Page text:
Assumption of Risk — ChecklistPosted: July 24, 2013
Your second best or maybe only defense to a lawsuit.
The second most important section in a release is the Assumption of Risk or Acknowledgement of Risk section. Assumption of the risk is the second defense when a defense of release is not available. This means if your state does not recognize release as a defense, you should have the best assumption of risk document you can create. See States that do not Support the Use of a Release.
Assumption of the risk may be the only defense you have for claims or injuries from minors. A minor is someone who is too young and therefore, legally unable to contract. See The age that minors become adults.
Assumption of the risk is also valuable in case your defense of release is thrown out for any reason. Your legal agreement, formerly your release, may still be able to prove your guest assumed the risk of their injury.
In some states, Assumption of Risk has been incorporated into Contributory Negligence. The overall effect is the similar. Do not allow the legal definitions to stop you from fully explaining the risks to your client.
To prove Assumption of Risk, you must prove your client knew and understood or appreciated the specific risk that caused the injury. Assumption or Risk includes everything your client hears, sees, or understood before undertaking the activity.
Remember these points when writing an Assumption of Risk section in a release or an A/R document.
- Your Assumption of Risk section should contain the worst-case scenarios for your operation and activities.
- Your Assumption of Risk section should contain the most common hazards, injuries, and risk of your activity no matter how minor.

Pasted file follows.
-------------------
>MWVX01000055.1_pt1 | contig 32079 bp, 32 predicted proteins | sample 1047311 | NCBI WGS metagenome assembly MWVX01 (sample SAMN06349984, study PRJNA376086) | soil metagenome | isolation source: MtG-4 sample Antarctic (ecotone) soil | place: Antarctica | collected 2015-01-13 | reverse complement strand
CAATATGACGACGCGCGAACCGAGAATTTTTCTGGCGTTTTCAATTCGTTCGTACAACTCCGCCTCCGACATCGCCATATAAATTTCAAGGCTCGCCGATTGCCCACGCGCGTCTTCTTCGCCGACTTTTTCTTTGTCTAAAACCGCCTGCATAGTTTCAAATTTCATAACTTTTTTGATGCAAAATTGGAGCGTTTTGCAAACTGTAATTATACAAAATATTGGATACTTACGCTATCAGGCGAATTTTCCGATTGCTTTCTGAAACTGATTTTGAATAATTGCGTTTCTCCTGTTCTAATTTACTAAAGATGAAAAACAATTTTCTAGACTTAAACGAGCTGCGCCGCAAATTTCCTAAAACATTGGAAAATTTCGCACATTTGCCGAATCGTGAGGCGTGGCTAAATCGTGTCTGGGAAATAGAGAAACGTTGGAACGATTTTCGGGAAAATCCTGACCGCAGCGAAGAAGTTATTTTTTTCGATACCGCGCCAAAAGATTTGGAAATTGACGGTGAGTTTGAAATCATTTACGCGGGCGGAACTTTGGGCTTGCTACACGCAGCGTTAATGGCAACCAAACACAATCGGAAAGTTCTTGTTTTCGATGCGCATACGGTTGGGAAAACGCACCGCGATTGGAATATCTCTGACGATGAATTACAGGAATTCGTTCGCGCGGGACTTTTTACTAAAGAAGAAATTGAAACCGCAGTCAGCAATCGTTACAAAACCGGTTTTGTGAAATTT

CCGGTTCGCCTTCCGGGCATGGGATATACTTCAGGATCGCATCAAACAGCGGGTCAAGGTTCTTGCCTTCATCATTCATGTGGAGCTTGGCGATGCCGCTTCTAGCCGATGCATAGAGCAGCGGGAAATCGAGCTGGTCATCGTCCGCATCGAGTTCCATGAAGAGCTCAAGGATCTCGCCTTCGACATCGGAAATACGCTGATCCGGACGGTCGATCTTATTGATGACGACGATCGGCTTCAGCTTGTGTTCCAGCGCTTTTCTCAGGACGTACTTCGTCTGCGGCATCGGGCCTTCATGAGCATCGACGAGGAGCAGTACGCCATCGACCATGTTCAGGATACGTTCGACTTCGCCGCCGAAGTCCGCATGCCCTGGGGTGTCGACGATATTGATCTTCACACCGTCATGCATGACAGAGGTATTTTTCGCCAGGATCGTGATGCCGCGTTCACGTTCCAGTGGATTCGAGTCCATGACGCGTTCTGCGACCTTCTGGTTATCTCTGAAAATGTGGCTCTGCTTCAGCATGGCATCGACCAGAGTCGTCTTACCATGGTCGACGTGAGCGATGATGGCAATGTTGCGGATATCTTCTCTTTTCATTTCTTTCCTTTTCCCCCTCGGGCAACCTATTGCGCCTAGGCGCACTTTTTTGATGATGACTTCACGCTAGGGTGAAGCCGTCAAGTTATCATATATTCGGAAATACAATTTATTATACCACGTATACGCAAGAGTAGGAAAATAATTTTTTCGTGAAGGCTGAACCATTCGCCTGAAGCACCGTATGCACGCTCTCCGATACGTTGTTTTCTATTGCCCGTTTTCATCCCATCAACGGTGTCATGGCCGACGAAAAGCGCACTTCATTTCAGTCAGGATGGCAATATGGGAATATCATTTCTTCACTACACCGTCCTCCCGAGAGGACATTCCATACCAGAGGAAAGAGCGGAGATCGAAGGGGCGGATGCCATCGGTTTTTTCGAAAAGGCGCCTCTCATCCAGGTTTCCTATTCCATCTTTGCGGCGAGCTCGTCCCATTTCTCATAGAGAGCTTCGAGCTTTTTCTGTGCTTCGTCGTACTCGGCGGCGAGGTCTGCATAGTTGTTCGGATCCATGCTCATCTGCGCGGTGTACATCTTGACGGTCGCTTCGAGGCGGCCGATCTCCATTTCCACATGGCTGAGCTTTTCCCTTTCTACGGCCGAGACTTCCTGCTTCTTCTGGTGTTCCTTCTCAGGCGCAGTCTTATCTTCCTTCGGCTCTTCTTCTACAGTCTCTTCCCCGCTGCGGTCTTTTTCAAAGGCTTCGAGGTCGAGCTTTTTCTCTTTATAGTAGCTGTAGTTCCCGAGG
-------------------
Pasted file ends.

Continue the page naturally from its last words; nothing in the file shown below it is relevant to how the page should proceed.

Contact your insurance company for a list of the claims they have had over the past several years in your activity to determine what should be included in your Assumption of Risk language.
- Make sure your Assumption of Risk section includes all the risks of your activity.
Rafting includes side hikes. Rock climbing includes hikes to the site and debris falling from the cliff. Rope’s courses include group activities as well as high element activities. Overnight trips include sleeping in a tent or outdoors which may be a new experience and a new risk to your guests.
- Assumption of Risk must be stated from your client’s point of view. You understand the risks. Your clients do not.
- Be sure to incorporate a reference or the specific statutes in your state that affect your program. Examples would be covering specific statutes like the Colorado Equine Liability Act if you have horses in your program or the Colorado Ski Act if your program skis.
- Look for any videos that may explain the risk and incorporate those in your safety talk or post them to your site.
- Answer questions honestly about the risks. Never mislead a guest about the risks of the activity.
- Your guest must agree to assume the risk and must agree that they understand the risk.
- The more information you provide your guest the greater your chance of showing your guest assumed the risk.
Assumption of the risk is not the best defense; however, if it is or becomes your only defense, you will be glad you took the effort to work with your attorney to write the risks into your release.
For other articles about Assumption of the Risk See
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